In brief: No injuries in fire at apartment

December 10, 2012

No one was hurt when an electrical fire caused about $4,000 in damage to an apartment unit at 607 S. Monroe St. Sunday night.

Battalion Chief Steve Sabo said someone saw smoke coming from an attic window and called 911 around 8:40 p.m.

Fire crews were able to isolate the fire to one unit and minimized the damage to about a 5-foot area, he said.

The residents of the three-story, 10-unit building were expected to be able to return home after crews left the scene.

Monroe Street and Sixth Avenue were closed for a few hours.

Teen shot during robbery try

OLYMPIA – Authorities say a teenager was shot in the abdomen during an attempted robbery in Olympia.

The Olympian reports the shooting happened shortly after midnight Saturday when a 16-year-old boy tried to stop a 29-year-old transient man from taking his car, which had two teenage girls inside.

The 16-year-old was shot during the struggle. No one else was hurt. The other teens were able to subdue the alleged shooter until police arrived.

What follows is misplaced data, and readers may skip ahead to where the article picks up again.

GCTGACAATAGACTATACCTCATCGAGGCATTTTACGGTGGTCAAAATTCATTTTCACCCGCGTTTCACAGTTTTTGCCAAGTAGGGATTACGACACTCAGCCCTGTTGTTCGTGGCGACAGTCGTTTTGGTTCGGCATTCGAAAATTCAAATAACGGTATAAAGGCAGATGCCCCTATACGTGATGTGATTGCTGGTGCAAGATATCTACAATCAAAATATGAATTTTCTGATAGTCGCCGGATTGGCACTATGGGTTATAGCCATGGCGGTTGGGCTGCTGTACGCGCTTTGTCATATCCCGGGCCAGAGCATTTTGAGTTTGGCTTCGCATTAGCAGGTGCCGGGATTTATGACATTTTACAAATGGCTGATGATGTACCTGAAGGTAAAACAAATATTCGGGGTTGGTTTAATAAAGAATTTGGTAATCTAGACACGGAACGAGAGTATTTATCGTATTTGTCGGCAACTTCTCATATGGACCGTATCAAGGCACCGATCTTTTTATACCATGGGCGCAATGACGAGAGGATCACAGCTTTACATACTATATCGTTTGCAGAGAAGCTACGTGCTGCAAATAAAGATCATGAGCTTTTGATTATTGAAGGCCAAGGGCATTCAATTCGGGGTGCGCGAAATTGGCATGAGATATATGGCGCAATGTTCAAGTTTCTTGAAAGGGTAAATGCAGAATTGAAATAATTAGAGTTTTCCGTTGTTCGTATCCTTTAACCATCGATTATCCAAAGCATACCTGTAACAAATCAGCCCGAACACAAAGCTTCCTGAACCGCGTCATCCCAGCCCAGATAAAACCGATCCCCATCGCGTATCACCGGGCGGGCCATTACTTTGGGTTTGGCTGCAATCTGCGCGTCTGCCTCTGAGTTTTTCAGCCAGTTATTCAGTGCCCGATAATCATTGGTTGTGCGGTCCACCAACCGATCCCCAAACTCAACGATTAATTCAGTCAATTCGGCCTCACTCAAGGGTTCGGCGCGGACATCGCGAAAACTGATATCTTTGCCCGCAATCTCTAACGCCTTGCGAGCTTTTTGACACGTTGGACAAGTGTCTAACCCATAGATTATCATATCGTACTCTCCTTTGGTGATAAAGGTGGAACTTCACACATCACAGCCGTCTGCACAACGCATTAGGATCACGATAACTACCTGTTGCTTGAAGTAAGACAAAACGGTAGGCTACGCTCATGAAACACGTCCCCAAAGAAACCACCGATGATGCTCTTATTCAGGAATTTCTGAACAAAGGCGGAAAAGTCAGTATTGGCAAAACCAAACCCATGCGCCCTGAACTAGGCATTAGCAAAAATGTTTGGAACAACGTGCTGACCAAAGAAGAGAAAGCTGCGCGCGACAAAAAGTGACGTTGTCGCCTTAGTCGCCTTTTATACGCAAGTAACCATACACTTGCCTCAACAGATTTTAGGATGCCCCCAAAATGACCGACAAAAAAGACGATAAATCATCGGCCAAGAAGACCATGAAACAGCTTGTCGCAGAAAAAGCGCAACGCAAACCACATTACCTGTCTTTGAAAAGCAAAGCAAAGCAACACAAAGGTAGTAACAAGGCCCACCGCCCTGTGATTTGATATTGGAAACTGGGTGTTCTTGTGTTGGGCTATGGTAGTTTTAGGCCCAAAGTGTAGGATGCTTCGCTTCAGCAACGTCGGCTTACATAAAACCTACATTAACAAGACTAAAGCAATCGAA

Det. Sgt. Aaron Jelcick said the 29-year-old was booked in Thurston County Jail on first-degree robbery and second-degree assault.

The 16-year-old was taken to a hospital and was expected to make a full recovery.

Fire blamed on marijuana grow

YAKIMA – Wiring at a marijuana grow operation started a fire that damaged two apartments Saturday night, fire officials say.

The fire started just after 7 p.m. in a five-unit apartment complex. No one was injured, but several residents were displaced, Yakima Battalion Chief Tom Sevigny said Sunday.

Damage to the apartments was estimated at $60,000. It was unclear Sunday whether anyone had been arrested in connection with the marijuana growing operation.

Battalion Chief Mitch Cole said he anticipates seeing more fires like this now that Initiative 502 has made limited marijuana possession legal in Washington, even though commercial growing operations are still illegal.

Sevigny said there are several risk factors for fires associated with grow operations.

It takes a lot of electricity to power the grow lights, which can be a red flag to a power company if residents suddenly start using significantly more electricity than normal, Sevigny said.

“To avoid that sometimes, (growers) will bypass the meter so it doesn’t register, which is illegal and also really dangerous,” he said.

The investigation was continuing.


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